Becky Fenger | February 18, 2009
The lure of sustainability
With the possible exceptions of the word "awesome" or the phrase "The reality is," the most overused term nowadays has to be "sustainability." Arizona State University President Michael Crow was so enamored of the concept that he created the nation's first School of Sustainability at his Tempe campus in 2007.
Offering undergraduate and graduate degrees, the School of Sustainability "brings together multiple disciplines and leaders to create and share knowledge, train a new generation of scholars and practitioners, and develop practical solutions to some of the most pressing environmental, economic and social challenges of sustainability, especially as they relate to urban areas." That's quite a lofty mission statement.
On Jan. 30 the Board of the Society of Environmental Journalism (SEJ) hosted a national forum at the Walter Cronkite School of Journalism and Mass Communication at ASU's downtown Phoenix campus. If you haven't visited there yet, you owe it to yourself to see what sumptuousness gobs of your taxpayer money can buy. Michael Crow is nothing if not persuasive, and I still envision how the legislators almost bow down to him when he makes an appearance at the state capitol for ever more funds. Well, no expense was spared in this building, except perhaps the noticeable lack of security at night in that creepy neighborhood.
Jonathan Fink, director of ASU's Global Institute of Sustainability (GIOS), spoke of their pioneering research. He glows warmly as he speaks of Julie A. Wrigley, who gave the Institute $15 million in 2004. Pretty lady with an even prettier wallet. Since then, she has added another $10 million for the School. Fink asked the attendees, "How do you overcome public apathy?" He then answered his own question by suggesting tactics such as the movie, "The Day After Tomorrow," in which a climatologist tries to save the world from global warming. The plan is to frighten the public--- whether the disaster is based on sound science or not--- in order to get them to accede to their wishes.
Other panelists included Marla Cone, editor-in-chief of Environmental Health News in Los Angeles and Douglas Fischer, editor of dailyclimate.org, in my opinion a voluminous, superbly-indexed compilation of junk science. I asked him if he would post anything from Dr. Willie Soon, and he didn't know who the man was. (The fact that astrophysicist and geoscientist Soon is probably the biggest name in the global warming discussion escaped Fischer, probably because Soon refutes the alarmists with facts.)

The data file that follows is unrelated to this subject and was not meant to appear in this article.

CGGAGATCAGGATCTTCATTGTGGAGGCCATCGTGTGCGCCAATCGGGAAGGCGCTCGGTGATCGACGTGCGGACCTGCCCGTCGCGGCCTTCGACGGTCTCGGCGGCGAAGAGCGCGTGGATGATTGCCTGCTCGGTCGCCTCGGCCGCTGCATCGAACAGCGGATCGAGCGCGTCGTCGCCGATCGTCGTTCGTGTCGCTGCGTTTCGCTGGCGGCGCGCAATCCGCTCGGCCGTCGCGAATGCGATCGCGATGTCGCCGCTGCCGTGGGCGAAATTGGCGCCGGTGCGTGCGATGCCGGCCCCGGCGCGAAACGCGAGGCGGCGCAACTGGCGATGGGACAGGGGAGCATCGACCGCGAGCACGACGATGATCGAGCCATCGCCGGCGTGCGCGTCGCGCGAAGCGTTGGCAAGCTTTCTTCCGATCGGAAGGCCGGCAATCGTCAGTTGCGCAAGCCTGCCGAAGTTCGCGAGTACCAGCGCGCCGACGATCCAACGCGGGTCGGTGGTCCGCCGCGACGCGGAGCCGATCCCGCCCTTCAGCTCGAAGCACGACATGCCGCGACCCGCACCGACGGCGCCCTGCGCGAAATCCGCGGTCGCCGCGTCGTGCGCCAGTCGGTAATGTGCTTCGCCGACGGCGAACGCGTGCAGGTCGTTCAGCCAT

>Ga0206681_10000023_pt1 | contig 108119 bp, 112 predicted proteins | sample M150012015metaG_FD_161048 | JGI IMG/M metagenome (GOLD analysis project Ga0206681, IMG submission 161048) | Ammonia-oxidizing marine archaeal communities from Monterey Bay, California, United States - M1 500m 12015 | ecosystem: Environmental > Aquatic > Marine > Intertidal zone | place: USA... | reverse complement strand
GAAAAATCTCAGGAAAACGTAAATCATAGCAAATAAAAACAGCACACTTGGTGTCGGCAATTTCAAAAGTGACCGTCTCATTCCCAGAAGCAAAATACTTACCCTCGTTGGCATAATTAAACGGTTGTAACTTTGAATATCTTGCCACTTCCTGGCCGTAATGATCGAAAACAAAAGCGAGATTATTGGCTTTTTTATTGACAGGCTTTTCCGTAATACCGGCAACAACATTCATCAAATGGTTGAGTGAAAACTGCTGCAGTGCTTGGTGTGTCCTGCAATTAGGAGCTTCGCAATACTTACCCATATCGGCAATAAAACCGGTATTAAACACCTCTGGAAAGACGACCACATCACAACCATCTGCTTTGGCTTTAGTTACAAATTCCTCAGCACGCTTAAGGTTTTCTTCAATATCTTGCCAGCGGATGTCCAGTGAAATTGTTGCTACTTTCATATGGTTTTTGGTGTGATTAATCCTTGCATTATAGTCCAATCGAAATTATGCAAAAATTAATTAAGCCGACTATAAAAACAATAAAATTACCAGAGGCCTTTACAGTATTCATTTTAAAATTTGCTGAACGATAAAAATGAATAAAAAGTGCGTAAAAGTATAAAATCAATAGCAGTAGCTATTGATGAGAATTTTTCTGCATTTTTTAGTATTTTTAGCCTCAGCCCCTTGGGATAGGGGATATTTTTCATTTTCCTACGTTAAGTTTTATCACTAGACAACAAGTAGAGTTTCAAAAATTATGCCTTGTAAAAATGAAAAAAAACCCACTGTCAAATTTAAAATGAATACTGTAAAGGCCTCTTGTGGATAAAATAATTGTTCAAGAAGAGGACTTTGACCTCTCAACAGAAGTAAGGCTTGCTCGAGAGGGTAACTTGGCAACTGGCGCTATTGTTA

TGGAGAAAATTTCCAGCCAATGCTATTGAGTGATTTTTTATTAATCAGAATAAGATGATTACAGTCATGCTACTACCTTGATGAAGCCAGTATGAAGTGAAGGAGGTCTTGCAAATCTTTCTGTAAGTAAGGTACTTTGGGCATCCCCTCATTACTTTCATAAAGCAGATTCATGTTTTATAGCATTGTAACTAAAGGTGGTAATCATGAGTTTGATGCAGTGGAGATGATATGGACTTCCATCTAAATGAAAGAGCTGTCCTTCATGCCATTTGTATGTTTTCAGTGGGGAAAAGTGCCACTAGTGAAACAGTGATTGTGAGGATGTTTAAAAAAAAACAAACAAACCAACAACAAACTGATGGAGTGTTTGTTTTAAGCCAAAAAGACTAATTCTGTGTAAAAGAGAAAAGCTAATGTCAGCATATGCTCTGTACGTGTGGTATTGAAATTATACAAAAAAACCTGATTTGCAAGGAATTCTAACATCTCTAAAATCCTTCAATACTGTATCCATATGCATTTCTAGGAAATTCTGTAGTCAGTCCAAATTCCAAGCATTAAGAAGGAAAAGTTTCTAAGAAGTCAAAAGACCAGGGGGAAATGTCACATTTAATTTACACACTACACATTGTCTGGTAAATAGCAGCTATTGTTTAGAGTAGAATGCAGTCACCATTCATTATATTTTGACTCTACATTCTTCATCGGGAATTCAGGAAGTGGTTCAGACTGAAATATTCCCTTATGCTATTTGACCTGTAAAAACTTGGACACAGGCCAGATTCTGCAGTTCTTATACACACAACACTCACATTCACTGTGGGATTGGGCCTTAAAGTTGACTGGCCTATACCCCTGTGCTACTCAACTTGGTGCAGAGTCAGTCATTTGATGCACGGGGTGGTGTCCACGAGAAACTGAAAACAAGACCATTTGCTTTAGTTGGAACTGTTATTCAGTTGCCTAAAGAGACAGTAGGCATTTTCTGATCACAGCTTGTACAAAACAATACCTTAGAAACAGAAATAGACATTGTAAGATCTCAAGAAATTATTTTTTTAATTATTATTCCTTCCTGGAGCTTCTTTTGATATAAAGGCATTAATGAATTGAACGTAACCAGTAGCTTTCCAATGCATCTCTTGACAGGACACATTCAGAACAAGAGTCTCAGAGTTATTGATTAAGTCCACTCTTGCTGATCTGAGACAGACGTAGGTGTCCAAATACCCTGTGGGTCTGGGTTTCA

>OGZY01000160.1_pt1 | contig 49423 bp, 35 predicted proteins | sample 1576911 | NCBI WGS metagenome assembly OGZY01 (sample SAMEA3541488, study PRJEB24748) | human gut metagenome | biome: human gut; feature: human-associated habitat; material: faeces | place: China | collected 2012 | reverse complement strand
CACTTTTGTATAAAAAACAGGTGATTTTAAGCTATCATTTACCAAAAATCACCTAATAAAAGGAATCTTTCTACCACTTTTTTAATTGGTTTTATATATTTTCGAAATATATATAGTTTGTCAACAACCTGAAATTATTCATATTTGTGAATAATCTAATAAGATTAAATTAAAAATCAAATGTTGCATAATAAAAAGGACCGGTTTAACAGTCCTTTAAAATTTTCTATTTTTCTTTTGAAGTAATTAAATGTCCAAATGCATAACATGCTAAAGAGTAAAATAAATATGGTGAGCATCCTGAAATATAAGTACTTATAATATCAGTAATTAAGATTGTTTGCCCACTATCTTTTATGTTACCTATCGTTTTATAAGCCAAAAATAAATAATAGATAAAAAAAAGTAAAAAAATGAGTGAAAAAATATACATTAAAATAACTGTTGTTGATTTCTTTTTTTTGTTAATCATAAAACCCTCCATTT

One reason that I hate to see the term "sustainability" watered down to apply to everything up to and including a man's sexual performance is that it gives rise to that most sinister of creatures, the Central Planner. A central planner's goal in life is to make citizens of this country-- or, indeed, the global community--- succumb to his vision of the world and the way it should or shouldn't grow. It is from his fertile brain that concepts such as "growth boundaries," "transit-oriented development," "social justice" and other such nonsense arise.
The program was titled, "Brave Green World: Environmental Journalism in Emerging New Media," and raised the question of whether the new media, such as Internet blogs, will fill the vacuum left by the implosion of newspapers and other mainstream news organizations. Some of the statements floating around the room were quite shocking. One journalist complained of being "bored with the vanilla media which is the basic presentation of facts." Holy, moly. Isn't that what reporting is? Let's just make up stuff now and add some spice to our stories, shall we?
One professor said that advocacy is the source of a lot of the best information that journalists get, and then added: "The ACLU did the best reporting on Gitmo. Advocates should go all the way and be journalists." Now I start to get scared. Really scared.
But the most telling moment occurred when a friend of mine asked a question that involved the Fox News organization. The reaction in the room was immediate and visceral. I thought the lady from National Public Radio was going to spit on the floor! Yet she maintained that NPR is completely objective. So much of media are so far left that they have lost the ability to determine objectivity. Fox News Channel uses many NPR reporters on a regular basis for roundtable discussions, but NPR does not reciprocate. I rest my case.